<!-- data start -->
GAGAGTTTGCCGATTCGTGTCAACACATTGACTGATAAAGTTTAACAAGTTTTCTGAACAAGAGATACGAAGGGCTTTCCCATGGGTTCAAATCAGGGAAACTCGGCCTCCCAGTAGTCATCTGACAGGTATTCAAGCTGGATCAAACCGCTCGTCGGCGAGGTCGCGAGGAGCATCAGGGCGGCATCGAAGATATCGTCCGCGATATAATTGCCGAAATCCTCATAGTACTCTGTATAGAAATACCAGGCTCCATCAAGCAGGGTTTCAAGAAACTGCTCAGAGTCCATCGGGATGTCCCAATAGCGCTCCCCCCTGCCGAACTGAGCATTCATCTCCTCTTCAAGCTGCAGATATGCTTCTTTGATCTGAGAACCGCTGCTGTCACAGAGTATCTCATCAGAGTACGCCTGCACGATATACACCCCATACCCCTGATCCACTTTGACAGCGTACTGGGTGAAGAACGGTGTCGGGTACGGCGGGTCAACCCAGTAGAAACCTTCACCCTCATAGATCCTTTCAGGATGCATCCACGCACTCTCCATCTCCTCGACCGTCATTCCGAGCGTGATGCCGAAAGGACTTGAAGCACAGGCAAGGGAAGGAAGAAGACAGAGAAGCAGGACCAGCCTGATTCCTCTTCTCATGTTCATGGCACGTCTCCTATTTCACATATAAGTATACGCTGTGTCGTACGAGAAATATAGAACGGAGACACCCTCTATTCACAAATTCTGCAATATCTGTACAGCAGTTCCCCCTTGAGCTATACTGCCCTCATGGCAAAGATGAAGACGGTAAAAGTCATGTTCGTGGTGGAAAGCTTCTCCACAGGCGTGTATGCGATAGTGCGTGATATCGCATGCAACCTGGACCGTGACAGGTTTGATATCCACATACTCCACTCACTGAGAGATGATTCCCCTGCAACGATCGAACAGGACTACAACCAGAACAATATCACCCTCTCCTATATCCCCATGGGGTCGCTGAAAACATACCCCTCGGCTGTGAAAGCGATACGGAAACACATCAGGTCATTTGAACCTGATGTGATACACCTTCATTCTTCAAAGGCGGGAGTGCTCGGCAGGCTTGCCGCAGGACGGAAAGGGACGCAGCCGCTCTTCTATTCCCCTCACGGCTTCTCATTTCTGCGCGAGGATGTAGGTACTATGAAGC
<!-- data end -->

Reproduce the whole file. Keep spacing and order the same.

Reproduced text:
GAGAGTTTGCCGATTCGTGTCAACACATTGACTGATAAAGTTTAACAAGTTTTCTGAACAAGAGATACGAAGGGCTTTCCCATGGGTTCAAATCAGGGAAACTCGGCCTCCCAGTAGTCATCTGACAGGTATTCAAGCTGGATCAAACCGCTCGTCGGCGAGGTCGCGAGGAGCATCAGGGCGGCATCGAAGATATCGTCCGCGATATAATTGCCGAAATCCTCATAGTACTCTGTATAGAAATACCAGGCTCCATCAAGCAGGGTTTCAAGAAACTGCTCAGAGTCCATCGGGATGTCCCAATAGCGCTCCCCCCTGCCGAACTGAGCATTCATCTCCTCTTCAAGCTGCAGATATGCTTCTTTGATCTGAGAACCGCTGCTGTCACAGAGTATCTCATCAGAGTACGCCTGCACGATATACACCCCATACCCCTGATCCACTTTGACAGCGTACTGGGTGAAGAACGGTGTCGGGTACGGCGGGTCAACCCAGTAGAAACCTTCACCCTCATAGATCCTTTCAGGATGCATCCACGCACTCTCCATCTCCTCGACCGTCATTCCGAGCGTGATGCCGAAAGGACTTGAAGCACAGGCAAGGGAAGGAAGAAGACAGAGAAGCAGGACCAGCCTGATTCCTCTTCTCATGTTCATGGCACGTCTCCTATTTCACATATAAGTATACGCTGTGTCGTACGAGAAATATAGAACGGAGACACCCTCTATTCACAAATTCTGCAATATCTGTACAGCAGTTCCCCCTTGAGCTATACTGCCCTCATGGCAAAGATGAAGACGGTAAAAGTCATGTTCGTGGTGGAAAGCTTCTCCACAGGCGTGTATGCGATAGTGCGTGATATCGCATGCAACCTGGACCGTGACAGGTTTGATATCCACATACTCCACTCACTGAGAGATGATTCCCCTGCAACGATCGAACAGGACTACAACCAGAACAATATCACCCTCTCCTATATCCCCATGGGGTCGCTGAAAACATACCCCTCGGCTGTGAAAGCGATACGGAAACACATCAGGTCATTTGAACCTGATGTGATACACCTTCATTCTTCAAAGGCGGGAGTGCTCGGCAGGCTTGCCGCAGGACGGAAAGGGACGCAGCCGCTCTTCTATTCCCCTCACGGCTTCTCATTTCTGCGCGAGGATGTAGGTACTATGAAGC